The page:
THE SHADDOX BOYS

Jacob and Elijah Shaddox are brothers. They live with their mom, Mary, who is the writer of this blog. Jacob is 19 and is now four inches taller than his mom! He also has ADHD and gorgeous red hair. He is a freshman at a technical college studying computer maintenance. Elijah is 15! He is in 9th grade and he is not in ROTC at his high school. He also had red hair, but it is lighter and not as thick as his brother's hair. He is hearing impaired(auditory neuropathy) and wears two cochlear implants. He also has tourette syndrome, ADHD, OCD and anxiety! Mary just started her 25th year as a teacher of the deaf. She is also in her last semester of graduate school to be a diagnostician! She will graduate in December of 2015!





Monday, December 28, 2009

Being Deaf!

Elijah still sleeps with me most nights and as he slept last night, I sat in bed and listened to my ipod on a speaker. He slept right through it of course, and as I sat there I thought, sometimes it is nice that he can't hear. He sleeps through most everything, which scares me if there is ever a fire, which is one reason I let him sleep with me if he wants to. I know, I know, I shouldn't let him, but I do, so lets not argue about it.

Anyway, it made me think about his deafness. Elijah is a boy, who happens to be deaf, but wears cochlear implants(CI). The CIs help him hear and access language. They are a tool, but he is still deaf. He takes his CI processors off without hesitation when it is time to bathe, swim, play in the sprinklers or at the beach. He is comfortable being deaf and I am glad of that. He knows enough sign that I can communicate what I need to with him and he voices back to me. If I really have to tell him something, or he is misbehaving, then I put his "ears" back on and tell him what I need to.

The last time we went to a water park, we locked his "ears" up in a locker. I am so afraid someone will steal them thinking they are headphones. We stopped to eat lunch and Elijah voices to me, "NO ears, I want to stay." I signed back to him, "yes swim, eat, eat first," and pointed to the food. He said YES and stopped to eat. Now, the only reason I don't like for him to not have his "ears"(processors) is that he cannot hear me if his back is to me. I have to be a bit more diligent, but also let him have his independence. Thankfully, this is a small water park and I can let him wonder a little bit on his own while keeping an eye on him from a distance. Sometimes I have to jump in when others try to communicate with him, because he doesn't quite know how to tell others he can't hear. Plus, I find that younger kids just don't get the concept that someone who talks can't hear. They give me a quizzical look when I tell them he can't hear.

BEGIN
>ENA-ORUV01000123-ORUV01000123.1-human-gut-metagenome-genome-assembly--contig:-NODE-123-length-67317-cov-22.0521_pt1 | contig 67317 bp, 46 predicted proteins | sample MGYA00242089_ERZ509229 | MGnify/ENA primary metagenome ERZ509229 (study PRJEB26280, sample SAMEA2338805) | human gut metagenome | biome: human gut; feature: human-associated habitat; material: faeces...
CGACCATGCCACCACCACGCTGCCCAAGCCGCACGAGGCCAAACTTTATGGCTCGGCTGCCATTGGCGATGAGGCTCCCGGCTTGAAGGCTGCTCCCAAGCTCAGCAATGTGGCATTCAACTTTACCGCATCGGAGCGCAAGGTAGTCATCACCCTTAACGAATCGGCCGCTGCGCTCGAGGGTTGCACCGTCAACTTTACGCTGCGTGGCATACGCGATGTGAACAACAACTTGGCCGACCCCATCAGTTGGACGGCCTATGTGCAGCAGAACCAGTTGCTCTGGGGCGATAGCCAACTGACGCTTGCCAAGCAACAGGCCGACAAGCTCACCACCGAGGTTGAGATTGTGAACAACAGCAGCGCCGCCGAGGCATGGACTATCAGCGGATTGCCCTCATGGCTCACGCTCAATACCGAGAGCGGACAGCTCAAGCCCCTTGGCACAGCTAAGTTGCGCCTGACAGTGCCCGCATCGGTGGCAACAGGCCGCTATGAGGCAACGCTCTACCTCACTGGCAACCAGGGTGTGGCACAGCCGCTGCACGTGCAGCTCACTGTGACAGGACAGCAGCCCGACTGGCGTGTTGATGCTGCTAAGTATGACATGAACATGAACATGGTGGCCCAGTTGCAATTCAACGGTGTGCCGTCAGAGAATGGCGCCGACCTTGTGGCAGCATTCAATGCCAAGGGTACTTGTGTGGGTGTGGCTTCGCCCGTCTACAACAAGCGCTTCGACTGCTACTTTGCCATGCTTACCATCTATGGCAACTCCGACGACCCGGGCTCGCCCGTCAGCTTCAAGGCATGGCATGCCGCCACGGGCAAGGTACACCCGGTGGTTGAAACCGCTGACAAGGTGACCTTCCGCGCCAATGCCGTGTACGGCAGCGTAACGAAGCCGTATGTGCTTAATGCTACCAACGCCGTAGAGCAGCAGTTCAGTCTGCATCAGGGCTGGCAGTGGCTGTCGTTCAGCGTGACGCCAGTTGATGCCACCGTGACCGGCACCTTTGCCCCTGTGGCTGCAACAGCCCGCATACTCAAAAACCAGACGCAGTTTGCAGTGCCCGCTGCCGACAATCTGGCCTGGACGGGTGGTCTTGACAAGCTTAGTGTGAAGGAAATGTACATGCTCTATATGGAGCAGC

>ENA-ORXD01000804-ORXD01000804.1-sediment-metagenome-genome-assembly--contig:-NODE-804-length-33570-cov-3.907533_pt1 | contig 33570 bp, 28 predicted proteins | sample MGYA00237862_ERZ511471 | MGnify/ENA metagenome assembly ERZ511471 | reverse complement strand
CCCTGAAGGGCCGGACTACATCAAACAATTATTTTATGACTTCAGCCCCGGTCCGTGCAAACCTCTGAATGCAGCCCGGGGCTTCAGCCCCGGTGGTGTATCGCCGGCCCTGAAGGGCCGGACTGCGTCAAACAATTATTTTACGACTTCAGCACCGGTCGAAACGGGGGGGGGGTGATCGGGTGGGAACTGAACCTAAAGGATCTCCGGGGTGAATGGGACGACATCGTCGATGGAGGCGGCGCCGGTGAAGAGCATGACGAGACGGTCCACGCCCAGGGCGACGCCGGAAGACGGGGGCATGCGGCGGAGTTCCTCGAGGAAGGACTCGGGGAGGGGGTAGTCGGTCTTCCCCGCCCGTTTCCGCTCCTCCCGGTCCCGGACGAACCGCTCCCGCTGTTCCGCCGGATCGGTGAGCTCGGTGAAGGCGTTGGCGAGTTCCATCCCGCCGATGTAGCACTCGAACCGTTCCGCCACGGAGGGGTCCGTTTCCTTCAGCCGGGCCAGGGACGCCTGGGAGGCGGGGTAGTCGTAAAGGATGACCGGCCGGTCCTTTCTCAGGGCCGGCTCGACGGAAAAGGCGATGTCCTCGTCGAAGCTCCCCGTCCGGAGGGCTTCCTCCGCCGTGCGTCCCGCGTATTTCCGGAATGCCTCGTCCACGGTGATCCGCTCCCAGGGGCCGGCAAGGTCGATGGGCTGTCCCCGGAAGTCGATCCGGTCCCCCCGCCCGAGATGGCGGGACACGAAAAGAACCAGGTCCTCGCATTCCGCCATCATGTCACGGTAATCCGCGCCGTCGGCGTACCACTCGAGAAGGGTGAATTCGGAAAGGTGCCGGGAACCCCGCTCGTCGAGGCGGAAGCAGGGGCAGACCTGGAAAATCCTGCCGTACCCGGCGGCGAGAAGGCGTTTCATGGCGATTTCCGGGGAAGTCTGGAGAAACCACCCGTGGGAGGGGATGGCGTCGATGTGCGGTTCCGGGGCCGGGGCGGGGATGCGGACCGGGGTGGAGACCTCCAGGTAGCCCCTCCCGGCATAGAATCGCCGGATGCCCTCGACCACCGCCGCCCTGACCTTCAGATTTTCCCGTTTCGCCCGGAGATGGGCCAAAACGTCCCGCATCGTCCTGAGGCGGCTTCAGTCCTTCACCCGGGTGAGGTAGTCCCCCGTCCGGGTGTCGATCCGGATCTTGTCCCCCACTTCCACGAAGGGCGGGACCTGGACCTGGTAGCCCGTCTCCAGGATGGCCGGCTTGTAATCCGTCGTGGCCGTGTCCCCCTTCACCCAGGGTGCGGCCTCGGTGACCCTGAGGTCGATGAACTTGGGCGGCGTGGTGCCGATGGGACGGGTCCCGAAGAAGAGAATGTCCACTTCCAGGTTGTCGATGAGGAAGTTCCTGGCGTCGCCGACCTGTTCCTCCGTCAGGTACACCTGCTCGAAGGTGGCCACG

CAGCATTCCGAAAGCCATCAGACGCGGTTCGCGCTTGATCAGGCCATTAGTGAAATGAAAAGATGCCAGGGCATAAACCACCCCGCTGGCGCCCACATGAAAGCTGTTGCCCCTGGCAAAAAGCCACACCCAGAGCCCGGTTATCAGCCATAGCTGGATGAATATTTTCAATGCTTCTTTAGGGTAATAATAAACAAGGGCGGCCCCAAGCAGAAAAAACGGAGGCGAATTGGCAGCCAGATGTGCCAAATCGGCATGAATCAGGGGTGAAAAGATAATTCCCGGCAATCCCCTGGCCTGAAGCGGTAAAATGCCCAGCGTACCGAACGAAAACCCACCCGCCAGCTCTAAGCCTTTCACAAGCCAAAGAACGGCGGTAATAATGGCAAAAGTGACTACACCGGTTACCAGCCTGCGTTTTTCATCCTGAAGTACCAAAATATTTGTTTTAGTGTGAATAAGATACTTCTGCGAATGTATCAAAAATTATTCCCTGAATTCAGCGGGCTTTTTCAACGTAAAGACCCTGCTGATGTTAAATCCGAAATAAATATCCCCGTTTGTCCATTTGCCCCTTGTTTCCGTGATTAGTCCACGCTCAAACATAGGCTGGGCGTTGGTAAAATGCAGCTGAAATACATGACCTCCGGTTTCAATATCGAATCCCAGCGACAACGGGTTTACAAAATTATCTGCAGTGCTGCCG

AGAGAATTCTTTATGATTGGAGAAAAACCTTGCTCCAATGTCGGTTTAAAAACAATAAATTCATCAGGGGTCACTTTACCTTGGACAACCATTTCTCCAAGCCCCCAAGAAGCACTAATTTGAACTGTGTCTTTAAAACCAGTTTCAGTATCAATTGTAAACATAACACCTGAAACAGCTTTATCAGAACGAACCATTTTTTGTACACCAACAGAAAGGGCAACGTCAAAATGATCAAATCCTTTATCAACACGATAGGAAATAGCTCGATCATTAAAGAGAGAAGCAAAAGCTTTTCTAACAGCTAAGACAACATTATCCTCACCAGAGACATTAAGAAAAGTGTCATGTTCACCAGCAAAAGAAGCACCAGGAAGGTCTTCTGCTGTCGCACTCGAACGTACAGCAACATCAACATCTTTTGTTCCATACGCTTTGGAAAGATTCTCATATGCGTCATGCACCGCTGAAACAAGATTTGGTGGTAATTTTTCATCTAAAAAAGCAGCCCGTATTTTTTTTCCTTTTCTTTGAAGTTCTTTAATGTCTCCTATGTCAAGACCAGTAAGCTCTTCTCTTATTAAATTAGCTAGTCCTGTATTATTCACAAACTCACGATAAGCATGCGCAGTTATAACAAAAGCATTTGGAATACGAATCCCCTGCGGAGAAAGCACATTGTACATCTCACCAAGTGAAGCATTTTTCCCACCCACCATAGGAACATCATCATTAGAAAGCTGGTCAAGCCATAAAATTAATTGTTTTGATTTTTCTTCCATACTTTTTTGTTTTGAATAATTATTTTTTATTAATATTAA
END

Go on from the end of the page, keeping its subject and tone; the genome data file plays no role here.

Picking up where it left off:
Elijah loves the beach and I hope we can go to the beach this summer for vacation. One of the first things he does is take off his "ears" and head for the water. He is almost TOO brave! He has learned to stick close too though and not wander off.

Overall, I am glad that Elijah is comfortable being deaf without his "ears". Just this morning he woke up and headed for the den. He didn't grab his processors and I could hear him in the other room playing with his cars and talking to the cats. He then starts yelling for me and of course, if I answer he cannot hear me. I wait and after a few more yells, I get up and grab his "ears" to put them on!

Would it be easier if Elijah could hear all the time....well yes, it would be, but then he might not be the Elijah he is now. I don't worry as much about him learning language and getting things right. I look back at how much I used to worry and sometimes wonder HOW did we get where we are now? Of course, now I have other worries, but I think those will work out as he gets older, at least I hope so.

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